A common infection that affects the urinary bladder, Cystitis is part of the broader category of infections affecting the urinary tract and is often referred to as a urinary tract infection (UTI).
UTI’s will affect most women at least once during their lifetime. It is more common in females because they have shorter urethras compared to males. Furthermore, the uretha in females is located closer to the anus which means gut bacteria can migrate more easily into the female urinary bladder.
Some important points:
Often cystitis is mild lasting a few days and the symptoms can resolve without antibiotic treatment. Persistent or troublesome symptoms will require antibiotics.
Cystitis in men
Is uncommon, it is recommended that you visit your own doctor in such cases as there could be an underlying illness such as prostate enlargement and diabetes amongst others.
The most common bacteria causing infection of the urinary bladder (cystitis) is e.coli. They mostly are transferred from the anus (gut bacteria). Contributing factors and causes include:
Hygiene: The short female urethra and close proximity to the anus predisposes to bacterial transfer to the urinary passage.
Underwear: Tight undergarments can spread bacteria to the urinary passage.
Diabetes: High sugar in the urine allows bacteria to thrive within the bladder and urinary passage. .
Residual urine in bladder: Some people who cannot fully empty their bladder are more prone to infections to stagnant urine within the bladder.
Severe dehydration, lack of fluid passing through the kidneys and urinary tract means the bladder is not emptied regularly, stagnant urine predisposes to infection.
Tampon users have been reported to have a higher rate of urinary infections.
There are usually a typical set of symptoms that help make the diagnosis of cystitis.
Not all cases of cystitis even if bacterial in nature require treatment. Most people have mild symptoms ad recover in a few days.
If the symptoms are persistent or troublesome it may be beneficial for you to start a course of antibiotics.
Trimethoprim is a highly effective antibiotic for the treatment of cystitis. Antibiotics are particularly useful in treating troublesome symptoms and to hasten recovery.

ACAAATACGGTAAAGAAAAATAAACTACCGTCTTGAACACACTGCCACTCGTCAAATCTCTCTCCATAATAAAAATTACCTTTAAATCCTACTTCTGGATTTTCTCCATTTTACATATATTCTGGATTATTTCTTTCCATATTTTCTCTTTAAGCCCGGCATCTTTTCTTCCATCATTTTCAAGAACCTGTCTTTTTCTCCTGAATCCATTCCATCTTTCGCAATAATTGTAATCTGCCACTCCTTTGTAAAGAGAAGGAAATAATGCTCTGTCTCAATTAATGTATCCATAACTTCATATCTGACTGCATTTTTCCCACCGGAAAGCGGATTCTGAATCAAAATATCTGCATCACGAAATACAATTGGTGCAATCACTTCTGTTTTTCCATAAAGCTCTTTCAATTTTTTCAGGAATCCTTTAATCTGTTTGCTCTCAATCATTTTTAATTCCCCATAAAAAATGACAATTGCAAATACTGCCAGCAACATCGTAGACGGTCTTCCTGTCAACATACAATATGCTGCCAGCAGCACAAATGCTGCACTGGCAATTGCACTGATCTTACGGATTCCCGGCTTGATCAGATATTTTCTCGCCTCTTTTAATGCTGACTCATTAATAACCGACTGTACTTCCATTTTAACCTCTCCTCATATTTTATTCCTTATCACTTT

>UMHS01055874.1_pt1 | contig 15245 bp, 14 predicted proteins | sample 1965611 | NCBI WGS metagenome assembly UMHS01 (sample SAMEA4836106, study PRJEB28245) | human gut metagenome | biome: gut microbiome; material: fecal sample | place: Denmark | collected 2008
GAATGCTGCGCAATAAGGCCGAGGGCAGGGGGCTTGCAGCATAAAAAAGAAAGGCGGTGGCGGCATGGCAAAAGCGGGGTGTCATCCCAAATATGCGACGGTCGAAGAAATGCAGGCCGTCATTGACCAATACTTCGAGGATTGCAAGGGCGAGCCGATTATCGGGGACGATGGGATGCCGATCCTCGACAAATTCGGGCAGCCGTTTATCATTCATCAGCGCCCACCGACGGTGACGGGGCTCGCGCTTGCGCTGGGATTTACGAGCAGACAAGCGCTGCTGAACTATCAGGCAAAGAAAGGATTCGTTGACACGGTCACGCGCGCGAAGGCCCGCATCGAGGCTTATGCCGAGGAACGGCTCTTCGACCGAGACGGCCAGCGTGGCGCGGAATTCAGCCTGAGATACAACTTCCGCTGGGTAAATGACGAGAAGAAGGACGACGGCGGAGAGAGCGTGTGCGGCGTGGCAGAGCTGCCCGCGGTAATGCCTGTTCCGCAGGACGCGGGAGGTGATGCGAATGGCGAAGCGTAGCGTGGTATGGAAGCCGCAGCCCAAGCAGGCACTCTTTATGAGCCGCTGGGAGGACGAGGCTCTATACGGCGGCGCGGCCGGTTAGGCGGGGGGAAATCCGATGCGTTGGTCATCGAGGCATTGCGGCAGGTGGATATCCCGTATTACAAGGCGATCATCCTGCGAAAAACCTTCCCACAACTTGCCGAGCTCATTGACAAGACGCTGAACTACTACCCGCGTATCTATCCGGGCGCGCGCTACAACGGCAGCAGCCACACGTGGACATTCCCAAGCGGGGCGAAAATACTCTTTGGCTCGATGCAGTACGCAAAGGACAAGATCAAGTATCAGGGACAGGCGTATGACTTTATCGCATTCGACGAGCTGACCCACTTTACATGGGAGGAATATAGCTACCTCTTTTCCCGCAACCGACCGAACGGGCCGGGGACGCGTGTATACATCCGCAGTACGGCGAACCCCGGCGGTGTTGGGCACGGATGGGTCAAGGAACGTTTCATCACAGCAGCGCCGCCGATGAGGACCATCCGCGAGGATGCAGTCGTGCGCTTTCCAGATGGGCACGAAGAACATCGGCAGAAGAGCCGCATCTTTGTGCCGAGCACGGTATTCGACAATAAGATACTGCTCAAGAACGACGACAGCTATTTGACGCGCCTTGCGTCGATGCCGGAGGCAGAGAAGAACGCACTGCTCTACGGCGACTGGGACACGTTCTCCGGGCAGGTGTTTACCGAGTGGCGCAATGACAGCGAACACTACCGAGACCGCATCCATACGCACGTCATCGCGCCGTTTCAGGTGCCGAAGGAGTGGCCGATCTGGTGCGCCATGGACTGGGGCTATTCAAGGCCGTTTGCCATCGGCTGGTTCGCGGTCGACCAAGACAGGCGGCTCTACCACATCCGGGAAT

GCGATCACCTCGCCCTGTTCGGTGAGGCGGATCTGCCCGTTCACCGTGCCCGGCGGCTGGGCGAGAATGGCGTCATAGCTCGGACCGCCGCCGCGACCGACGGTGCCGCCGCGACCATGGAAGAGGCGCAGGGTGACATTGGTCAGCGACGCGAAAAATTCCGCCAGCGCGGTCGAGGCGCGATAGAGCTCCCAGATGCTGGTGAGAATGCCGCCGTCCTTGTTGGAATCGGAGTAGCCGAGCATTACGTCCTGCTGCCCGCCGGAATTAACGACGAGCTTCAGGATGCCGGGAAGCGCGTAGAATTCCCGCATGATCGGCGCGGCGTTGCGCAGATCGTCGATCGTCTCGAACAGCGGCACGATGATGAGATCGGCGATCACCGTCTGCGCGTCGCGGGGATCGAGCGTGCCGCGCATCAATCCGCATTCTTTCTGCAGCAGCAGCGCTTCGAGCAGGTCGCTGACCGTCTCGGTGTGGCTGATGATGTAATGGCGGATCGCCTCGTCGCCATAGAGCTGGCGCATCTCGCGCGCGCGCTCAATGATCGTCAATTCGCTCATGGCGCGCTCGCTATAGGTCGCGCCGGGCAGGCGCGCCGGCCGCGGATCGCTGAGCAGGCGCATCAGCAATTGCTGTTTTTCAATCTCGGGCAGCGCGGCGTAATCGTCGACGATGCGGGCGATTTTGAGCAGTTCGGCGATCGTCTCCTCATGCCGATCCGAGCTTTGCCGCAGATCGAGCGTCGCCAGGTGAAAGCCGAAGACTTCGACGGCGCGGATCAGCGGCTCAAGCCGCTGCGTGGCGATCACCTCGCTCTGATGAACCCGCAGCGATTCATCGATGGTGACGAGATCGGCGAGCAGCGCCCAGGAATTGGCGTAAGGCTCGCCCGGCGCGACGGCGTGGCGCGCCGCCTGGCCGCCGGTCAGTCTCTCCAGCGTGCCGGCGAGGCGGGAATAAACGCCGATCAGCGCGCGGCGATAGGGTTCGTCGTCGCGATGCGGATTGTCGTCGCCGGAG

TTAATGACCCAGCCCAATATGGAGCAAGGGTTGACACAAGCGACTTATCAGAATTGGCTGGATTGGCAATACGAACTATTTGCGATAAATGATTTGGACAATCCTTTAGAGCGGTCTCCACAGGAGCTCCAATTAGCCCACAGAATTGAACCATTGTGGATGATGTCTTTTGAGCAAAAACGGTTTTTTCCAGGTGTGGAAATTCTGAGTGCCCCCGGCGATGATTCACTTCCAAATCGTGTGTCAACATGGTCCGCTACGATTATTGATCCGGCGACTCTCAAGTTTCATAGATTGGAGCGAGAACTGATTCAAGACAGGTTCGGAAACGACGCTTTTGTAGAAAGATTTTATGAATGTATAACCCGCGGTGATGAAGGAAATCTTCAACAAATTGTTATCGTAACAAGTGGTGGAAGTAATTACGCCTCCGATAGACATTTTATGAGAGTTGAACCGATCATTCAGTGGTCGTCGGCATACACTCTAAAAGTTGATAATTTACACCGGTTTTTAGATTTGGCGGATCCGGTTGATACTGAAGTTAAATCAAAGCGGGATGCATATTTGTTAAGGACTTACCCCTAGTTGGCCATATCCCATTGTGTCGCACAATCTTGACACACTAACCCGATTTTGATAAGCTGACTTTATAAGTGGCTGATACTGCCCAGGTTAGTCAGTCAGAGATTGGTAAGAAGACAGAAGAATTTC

Adequate or even slightly excess hydration (with water) will keep your kidneys functioning optimally. They will produce plenty of urine which can help to flush out any infection.
A few practical points to help you deal with cystitis and reduce its recurrence:
There are two main reasons for this:
Access Doctor can offer antibacterial treatment for urinary tract infections.
Start your online consultation now and one of our doctors will instantly assess your suitability. We offer next day delivery so you can start your treatment as soon as possible.
The symptoms should improve within one day, and sometimes even within a few hours of treatment. Following the burning sensation and urgency to pass urine, you may also have a few days of irritation and the feeling that you need to pass urine.
To ease discomfort, you can purchase painkillers from a chemist, such as paracetamol or ibuprofen.
Most cases can be treated with either nitrofurantoin or trimethoprim right away, without sending a urine sample to determine what bacteria are present. If the treatment was intended to work, it would work quickly.
If you do not feel better after 48 hours of starting treatment, it is worth talking to your own doctor or GP about your situation. It is possible that the bacteria causing your infection are resistant to nitrofurantoin or trimethoprim. In order to determine whether there is a bacterial cause, a urine sample should be sent to a local lab for microscope examination and culture. Antibiotics will be prescribed if necessary.
This type of test is performed in cases where treatment has not been effective. Due to the fact that results can take 1-3 days from the time the sample is received, a different antibiotic may be prescribed by your doctor, such as pivmecillinam, cefalexin, or fosfomycin.
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Antibiotics not only kill the bacteria on which they are prescribed, but they also destroy 'healthy' bacteria as well. It is common for diarrhoea and abdominal cramps to result from bacteria in the gut becoming out of balance.
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